EAST PEORIA -- They didn't know it when they first started plotting to open the first distillery in central Illinois in who knows how long, but the brothers Williams both have a little bit of whiskey in their blood. Even when they haven't been drinking whiskey.
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"We learned that our great-great-grandfather, J.K. Williams, worked in a distillery in Peoria in the early 1900s when Peoria was the center of the whiskey universe," said Jon Williams. "When Prohibition shut the distilleries down, he went to the backwoods to make his own moonshine."
Jon and Jesse Williams, and their respective wives Kristin and Kassi, are embarking on a family business, J.K. Williams Distilling, that has a built-in family heritage. After learning from their grandfather, Ron Williams, that his father, Buck Williams, gave him the original whiskey recipe that J.K. Williams used to cook up illegal batches of the stuff during Prohibition, they had a foundation for the business -- making craft whiskey inspired by a lost family recipe that hasn't been used in 80 or 90 years.
"That was a real `Wow!' moment for us," Jon Williams said. "That we had a whiskey maker in the family came very much to our surprise."
Talk about meant to be.
With Jesse Williams acting as master distiller, the business model is to make high-end whiskey at a reasonable cost. They're currently renovating space at 526 High Point Lane in East Peoria, the road that runs parallel to Interstate 74 at the Pinecrest Drive exit, and are awaiting all the final federal, state and local permits and licenses to make whiskey before they can actually, well, make whiskey.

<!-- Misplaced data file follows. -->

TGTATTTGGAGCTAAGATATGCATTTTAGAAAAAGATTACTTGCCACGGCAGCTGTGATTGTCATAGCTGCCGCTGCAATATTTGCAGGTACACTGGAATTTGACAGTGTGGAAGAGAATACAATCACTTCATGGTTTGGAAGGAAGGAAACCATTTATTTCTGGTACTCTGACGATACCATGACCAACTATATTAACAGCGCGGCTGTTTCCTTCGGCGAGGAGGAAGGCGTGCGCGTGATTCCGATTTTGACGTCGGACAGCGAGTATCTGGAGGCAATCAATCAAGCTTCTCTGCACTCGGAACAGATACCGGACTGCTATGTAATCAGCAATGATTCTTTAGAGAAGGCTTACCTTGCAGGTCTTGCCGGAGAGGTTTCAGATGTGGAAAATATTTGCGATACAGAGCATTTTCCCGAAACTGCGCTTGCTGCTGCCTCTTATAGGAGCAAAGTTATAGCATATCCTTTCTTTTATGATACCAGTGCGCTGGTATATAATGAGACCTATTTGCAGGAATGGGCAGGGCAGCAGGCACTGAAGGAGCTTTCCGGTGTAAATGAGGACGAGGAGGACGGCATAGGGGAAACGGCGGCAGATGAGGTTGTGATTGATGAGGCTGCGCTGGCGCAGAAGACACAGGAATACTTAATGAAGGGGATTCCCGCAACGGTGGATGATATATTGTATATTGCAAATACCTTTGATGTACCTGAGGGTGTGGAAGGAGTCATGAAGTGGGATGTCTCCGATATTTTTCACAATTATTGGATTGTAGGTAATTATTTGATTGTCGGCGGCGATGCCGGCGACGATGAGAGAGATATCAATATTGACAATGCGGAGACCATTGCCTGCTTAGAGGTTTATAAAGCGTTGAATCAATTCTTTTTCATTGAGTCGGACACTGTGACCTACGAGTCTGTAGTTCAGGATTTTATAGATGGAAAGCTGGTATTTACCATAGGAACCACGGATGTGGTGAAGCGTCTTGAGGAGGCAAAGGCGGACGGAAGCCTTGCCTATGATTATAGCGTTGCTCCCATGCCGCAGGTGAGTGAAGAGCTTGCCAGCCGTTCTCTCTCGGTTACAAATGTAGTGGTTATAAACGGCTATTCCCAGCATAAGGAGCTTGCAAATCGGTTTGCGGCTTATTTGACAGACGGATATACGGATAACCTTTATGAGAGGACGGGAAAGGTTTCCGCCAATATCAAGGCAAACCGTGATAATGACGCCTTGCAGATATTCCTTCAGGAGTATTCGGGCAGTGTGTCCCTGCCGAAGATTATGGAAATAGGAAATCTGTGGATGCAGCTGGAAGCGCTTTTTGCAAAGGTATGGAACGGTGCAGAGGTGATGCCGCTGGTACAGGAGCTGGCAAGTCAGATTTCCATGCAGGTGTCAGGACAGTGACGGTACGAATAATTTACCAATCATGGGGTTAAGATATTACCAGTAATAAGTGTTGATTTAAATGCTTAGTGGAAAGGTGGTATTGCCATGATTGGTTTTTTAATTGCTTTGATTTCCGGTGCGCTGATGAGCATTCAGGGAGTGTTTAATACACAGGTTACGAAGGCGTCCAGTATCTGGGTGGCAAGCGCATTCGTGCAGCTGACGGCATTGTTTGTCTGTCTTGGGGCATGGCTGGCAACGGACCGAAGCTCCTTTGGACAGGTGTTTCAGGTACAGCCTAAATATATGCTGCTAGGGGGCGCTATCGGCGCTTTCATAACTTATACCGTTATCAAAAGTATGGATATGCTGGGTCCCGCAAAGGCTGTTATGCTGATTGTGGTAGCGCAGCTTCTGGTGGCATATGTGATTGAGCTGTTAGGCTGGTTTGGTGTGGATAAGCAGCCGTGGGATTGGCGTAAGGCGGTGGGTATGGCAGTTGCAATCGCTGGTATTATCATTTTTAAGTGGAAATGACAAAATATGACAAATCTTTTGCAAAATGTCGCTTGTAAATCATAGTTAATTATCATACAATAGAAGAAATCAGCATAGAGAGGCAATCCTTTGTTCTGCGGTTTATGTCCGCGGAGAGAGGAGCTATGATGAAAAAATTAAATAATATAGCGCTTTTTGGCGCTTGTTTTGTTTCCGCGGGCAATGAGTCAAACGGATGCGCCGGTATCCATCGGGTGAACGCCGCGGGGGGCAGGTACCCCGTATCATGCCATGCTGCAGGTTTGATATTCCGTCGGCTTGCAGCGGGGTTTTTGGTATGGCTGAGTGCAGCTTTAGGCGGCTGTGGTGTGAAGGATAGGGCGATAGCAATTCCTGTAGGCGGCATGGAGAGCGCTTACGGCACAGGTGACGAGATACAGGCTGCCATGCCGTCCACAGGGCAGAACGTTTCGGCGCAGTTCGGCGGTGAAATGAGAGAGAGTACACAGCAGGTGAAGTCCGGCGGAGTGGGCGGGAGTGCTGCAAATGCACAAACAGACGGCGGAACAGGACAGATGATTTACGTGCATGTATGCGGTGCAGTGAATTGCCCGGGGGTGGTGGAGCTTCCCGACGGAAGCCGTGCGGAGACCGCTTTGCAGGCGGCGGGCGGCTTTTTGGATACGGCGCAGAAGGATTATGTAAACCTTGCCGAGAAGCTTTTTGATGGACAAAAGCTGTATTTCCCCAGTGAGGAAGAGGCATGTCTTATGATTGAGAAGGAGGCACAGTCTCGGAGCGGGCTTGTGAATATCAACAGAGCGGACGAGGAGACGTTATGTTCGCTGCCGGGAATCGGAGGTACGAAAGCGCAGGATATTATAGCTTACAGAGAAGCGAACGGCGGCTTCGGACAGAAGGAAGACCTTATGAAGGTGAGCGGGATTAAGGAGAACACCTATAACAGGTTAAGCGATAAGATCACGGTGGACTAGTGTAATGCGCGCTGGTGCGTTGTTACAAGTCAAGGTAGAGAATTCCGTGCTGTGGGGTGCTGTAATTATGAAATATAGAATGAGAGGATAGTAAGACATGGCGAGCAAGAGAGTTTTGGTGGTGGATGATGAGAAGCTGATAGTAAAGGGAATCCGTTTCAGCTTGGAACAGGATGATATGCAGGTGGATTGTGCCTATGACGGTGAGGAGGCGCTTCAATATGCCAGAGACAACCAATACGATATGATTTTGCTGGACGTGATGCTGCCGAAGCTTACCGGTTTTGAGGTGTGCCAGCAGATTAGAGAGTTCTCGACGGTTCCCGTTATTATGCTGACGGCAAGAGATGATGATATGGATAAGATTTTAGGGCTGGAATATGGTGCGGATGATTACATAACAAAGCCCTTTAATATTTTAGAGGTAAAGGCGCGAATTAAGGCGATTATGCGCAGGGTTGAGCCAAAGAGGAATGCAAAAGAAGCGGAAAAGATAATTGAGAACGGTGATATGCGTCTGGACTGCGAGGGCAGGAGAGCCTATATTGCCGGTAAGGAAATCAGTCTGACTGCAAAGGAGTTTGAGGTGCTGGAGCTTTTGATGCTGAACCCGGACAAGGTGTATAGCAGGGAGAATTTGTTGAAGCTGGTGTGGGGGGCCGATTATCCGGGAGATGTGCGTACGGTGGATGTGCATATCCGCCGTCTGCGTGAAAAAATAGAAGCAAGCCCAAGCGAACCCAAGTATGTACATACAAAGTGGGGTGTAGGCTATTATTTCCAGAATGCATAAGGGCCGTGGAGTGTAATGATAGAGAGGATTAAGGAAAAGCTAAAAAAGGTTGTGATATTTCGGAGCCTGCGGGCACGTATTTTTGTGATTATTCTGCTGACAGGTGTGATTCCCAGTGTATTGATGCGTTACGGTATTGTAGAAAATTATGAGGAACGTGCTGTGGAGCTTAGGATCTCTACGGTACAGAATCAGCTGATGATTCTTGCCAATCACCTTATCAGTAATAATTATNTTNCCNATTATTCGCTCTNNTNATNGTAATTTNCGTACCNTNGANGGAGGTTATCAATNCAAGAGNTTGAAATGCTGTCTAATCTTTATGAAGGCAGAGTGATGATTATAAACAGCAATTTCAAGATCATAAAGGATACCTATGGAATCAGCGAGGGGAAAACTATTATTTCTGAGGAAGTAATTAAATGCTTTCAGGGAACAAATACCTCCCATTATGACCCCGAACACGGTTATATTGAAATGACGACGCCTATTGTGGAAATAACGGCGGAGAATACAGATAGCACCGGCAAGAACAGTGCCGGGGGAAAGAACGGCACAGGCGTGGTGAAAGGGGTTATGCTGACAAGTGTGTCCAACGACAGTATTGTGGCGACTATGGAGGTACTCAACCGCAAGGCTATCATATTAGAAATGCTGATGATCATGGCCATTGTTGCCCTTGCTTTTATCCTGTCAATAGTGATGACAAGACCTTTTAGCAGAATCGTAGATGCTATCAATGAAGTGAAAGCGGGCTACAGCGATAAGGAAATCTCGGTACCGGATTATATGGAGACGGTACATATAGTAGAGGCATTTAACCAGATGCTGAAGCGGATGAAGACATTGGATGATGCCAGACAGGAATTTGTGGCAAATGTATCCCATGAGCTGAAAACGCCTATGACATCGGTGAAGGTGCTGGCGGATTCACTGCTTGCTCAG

They hope to open this fall.
J.K. Williams Distilling won't be a whiskey bar. It's a distillery that will sell bottles of whiskey and other types of liquor made on the premises, not cocktails and a social scene. They will provide samples and tours of the production wing of the building. Jon Williams imagines the distillery will mostly be open for business on weekends.
"We will likely produce around 25 to 50 cases per week initially and we would look to have controlled growth over time," Jon Williams said. "In our industry you can be considered `craft' when your production is less than 250,000 gallons annually. We'll produce less than 5,000 (gallons) per year initially, so we're very small."
All of the Williamses have other jobs, although Jesse Williams, currently a diesel technician, hopes to eventually make distilling his full-time job. Jon Williams is a banker; he and Kristin both have master's degrees in business.
Jon Williams, who is an accomplished brewer of beer, said the plan to make whiskey has been about two years in the making.
"You don't just wake up one morning and say `I think I'm going to open a whiskey distillery,"' Jon Williams said. "We've traveled the country researching this and have put a lot of time and effort into it."
Small-batch whiskey is by its nature a different kind of product than what the large distillers produce, the Williams brothers explained. Large-capacity distillers produce whiskey in a continuous process. Small-batch distillers -- the J.K Williams still holds 60 gallons -- have more control of the process. If the entire batch is considered the "heads, hearts and tails," as Williams described, the best whiskey contains the "heart," and maybe a little bit of the strong tasting and aromatic "tail." Mass produced whiskey is one product, the combination of all three steps in the process.
"We're able to capture and select bits of the product," Jesse Williams said. "The best of the best."
There are 250 craft distilleries in the U.S. that make less than 25,000 gallons a year. Nationally, small-batch distilleries are popping up all over. They're something of a trend; a natural evolution of the home and craft brewing trend with beer. J.K. Williams will be the first whiskey distillery in central Illinois.
"The only product we'll sell will be products we produce in the building," Jon Williams said. "We hope to make a big splash in the fall when we open and see where this takes us."